This article originally appeared in OpenForum, reprinted with permission.At some point, every company wrestles with the question of how to increase prices without losing many of their customers.
For small businesses, this issue can raise many problems, especially if their original strategy was to offer products or services free of charge or at incredibly low rates.
Unfortunately, it is almost certain that some customers will abandon a brand once they catch wind of a price increase. Price increases that are well executed, however, can help companies hold on to loyal customers and even gain new ones in the future.
Here’s how to boost your prices and keep your clients.
If you are genuinely losing money and need to increase your prices in order to stay in business, explain to your clients that your current price model simply isn’t viable. Nearly every industry has been affected by a continual rise in gas and food prices and some businesses just can’t afford to absorb those expenses without passing some of it to their customers.
Keep in mind, though, that people have a very limited tolerance for price increases. “If your idea of “reasonable profit” isn’t reasonable or if the price increase makes you more expensive than the (otherwise identical) competition, customers will bolt big time,” warns BNET columnist Geoffrey James. “They’ll figure that the real reason for the price increase is that you’re too stupid to run your company efficiently — or that you just want to remodel your kitchen.”
Try the Freemium model.
A combination of the words “free” and “premium,” the freemium model involves offering a basic product or service free of charge while charging a premium for advanced features, functionality, or related products and services.
The catch is offering a new feature or service that really is worth more than the free version. Also, take your time before springing the premium model on customers. “Keeping free users engaged is essential to converting them to paying customers down the road,” Ranjith Kumaran, founder and chief technology officer of YouSendIt, tells Bloomberg Businessweek. “Many businesses try to extract value within the first 30 days and then bail out without…creating value over multiple engagements. You need to give the right offers to the right customers at the right times to be successful.”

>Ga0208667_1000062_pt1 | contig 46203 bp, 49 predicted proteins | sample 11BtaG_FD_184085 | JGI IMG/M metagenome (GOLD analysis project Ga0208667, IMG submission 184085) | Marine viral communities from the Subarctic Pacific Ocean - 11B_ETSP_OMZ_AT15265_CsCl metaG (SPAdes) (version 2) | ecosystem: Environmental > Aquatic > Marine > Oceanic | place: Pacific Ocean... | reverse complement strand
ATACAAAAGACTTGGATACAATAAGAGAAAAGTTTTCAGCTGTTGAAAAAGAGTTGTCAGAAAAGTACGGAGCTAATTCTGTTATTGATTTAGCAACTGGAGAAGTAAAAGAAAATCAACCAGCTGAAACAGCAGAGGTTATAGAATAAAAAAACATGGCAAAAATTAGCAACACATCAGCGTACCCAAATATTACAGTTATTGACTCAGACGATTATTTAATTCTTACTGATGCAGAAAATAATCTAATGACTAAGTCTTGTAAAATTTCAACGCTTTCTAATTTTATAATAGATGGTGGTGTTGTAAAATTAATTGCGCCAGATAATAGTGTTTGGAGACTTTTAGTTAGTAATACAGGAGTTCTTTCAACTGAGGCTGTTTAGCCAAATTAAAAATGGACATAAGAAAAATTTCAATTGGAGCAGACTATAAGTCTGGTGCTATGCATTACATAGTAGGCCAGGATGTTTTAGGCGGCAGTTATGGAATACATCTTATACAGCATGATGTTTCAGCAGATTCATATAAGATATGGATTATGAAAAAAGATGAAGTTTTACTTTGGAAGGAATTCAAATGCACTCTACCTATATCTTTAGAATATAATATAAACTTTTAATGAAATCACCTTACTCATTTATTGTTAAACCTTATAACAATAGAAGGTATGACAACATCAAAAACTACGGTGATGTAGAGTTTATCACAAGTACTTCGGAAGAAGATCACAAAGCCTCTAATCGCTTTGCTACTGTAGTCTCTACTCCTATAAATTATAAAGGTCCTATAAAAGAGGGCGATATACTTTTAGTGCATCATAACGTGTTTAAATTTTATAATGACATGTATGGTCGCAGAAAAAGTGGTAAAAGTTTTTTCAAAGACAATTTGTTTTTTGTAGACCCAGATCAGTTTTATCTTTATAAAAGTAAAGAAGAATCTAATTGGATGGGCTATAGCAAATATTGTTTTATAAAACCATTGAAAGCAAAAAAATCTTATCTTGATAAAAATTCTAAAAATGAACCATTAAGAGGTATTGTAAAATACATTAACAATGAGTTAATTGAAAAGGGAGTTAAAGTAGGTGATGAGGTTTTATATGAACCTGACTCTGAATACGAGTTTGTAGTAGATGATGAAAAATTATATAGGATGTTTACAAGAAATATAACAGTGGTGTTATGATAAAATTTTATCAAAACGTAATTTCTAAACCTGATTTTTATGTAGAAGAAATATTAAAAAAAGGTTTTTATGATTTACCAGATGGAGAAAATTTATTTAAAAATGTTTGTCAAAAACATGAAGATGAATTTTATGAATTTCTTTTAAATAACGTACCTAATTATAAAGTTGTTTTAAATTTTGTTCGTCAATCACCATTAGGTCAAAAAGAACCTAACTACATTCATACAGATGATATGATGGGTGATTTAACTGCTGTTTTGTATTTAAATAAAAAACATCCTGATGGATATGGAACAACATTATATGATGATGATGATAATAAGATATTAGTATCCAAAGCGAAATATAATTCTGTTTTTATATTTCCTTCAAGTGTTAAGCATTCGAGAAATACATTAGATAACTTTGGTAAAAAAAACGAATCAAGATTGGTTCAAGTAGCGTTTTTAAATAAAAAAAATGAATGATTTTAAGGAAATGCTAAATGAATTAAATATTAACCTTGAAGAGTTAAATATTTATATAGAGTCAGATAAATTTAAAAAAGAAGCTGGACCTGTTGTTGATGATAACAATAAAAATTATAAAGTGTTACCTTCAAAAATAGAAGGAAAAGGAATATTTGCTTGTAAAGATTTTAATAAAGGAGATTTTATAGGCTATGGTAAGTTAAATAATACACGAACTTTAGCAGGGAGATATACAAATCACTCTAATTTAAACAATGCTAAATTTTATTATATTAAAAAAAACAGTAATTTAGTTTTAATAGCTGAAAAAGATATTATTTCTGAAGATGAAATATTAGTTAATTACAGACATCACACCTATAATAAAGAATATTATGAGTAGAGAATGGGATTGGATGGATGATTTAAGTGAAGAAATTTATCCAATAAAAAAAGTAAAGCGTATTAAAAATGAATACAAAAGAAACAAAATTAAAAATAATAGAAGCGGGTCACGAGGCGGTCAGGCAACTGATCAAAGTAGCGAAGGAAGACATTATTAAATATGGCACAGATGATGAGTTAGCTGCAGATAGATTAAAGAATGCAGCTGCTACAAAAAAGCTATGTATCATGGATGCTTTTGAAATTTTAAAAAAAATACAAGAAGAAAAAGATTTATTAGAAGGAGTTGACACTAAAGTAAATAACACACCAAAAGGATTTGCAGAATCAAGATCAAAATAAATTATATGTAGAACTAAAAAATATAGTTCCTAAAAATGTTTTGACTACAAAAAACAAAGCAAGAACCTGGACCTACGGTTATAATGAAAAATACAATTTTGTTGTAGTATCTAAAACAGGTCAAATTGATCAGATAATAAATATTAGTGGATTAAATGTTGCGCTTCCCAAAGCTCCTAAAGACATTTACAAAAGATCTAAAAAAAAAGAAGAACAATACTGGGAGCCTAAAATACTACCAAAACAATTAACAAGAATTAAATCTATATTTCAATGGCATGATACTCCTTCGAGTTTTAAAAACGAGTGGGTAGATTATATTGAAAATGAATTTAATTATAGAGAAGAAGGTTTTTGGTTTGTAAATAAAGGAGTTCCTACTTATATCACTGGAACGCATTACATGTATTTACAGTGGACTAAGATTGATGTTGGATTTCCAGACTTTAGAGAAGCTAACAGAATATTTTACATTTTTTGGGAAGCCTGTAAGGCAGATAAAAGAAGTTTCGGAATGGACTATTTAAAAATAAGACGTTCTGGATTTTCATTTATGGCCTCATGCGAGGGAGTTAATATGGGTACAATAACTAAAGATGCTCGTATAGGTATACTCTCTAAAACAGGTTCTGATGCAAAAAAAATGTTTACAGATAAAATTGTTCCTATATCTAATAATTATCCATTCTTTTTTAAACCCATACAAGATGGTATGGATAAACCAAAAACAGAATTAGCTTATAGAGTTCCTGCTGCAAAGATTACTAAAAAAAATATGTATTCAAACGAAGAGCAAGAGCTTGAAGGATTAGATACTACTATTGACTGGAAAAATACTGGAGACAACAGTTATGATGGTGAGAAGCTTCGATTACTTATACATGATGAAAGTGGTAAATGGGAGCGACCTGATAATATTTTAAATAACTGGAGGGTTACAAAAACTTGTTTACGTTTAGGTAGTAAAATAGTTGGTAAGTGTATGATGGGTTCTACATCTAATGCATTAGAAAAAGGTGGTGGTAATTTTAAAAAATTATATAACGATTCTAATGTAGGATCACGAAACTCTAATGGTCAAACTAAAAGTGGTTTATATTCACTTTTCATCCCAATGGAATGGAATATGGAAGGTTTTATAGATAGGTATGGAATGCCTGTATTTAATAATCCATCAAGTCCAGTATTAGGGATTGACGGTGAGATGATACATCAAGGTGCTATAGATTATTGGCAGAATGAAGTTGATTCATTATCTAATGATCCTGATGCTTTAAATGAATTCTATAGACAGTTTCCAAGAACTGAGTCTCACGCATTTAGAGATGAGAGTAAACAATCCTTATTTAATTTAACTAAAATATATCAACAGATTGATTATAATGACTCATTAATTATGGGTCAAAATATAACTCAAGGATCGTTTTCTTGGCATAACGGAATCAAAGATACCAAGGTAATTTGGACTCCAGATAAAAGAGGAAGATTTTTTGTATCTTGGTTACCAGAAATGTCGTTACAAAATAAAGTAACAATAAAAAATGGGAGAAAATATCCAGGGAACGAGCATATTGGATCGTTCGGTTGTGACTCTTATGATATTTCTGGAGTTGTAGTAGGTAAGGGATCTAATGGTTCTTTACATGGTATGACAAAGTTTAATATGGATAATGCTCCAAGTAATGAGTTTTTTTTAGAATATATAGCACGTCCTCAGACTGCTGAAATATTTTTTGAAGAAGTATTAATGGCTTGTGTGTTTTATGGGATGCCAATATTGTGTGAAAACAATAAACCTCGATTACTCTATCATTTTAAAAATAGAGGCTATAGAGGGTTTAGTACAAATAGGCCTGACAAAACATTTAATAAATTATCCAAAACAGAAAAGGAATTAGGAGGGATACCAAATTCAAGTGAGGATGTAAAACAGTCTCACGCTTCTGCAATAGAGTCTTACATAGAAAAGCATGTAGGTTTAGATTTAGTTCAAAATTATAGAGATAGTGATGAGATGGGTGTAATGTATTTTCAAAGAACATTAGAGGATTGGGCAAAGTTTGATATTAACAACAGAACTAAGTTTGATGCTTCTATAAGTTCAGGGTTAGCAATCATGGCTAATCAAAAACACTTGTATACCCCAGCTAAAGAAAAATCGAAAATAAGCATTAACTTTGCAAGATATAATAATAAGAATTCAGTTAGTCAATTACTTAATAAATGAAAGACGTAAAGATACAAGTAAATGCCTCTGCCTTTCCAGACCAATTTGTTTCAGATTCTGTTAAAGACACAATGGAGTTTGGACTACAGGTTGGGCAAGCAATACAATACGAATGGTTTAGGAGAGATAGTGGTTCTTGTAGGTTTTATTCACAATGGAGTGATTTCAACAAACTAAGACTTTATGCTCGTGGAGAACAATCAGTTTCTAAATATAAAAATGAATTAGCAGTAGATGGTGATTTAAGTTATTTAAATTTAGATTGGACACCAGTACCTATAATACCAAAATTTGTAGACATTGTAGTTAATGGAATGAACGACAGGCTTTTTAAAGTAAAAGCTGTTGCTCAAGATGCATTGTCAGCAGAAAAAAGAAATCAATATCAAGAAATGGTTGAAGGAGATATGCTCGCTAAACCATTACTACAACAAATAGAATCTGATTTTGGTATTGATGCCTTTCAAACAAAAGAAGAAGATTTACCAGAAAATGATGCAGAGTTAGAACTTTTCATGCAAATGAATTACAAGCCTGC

Introduce a new pricing model.
Try persuading customers to purchase subscription fees rather than long-term licenses. The customer ultimately ends up paying more, but less up front, making the price increase more palatable.
Warn customers in advance.
Customers do not react kindly to a surprise rate increase. Soften the blow by offering plenty of advance warnings. Dividing the increase into several smaller increases over time may be easier for your clients to accept rather than one huge spike in price.
Strengthen your rapport with dedicated customers.
Thank them for their business with complimentary services or products. After you implement your pricing increase, make sure you continue to provide your highest quality service or products to clients. Continuing to demonstrate your ability to solve their problems and provide what they ask should help to smooth over the initial impact of your increased rates.
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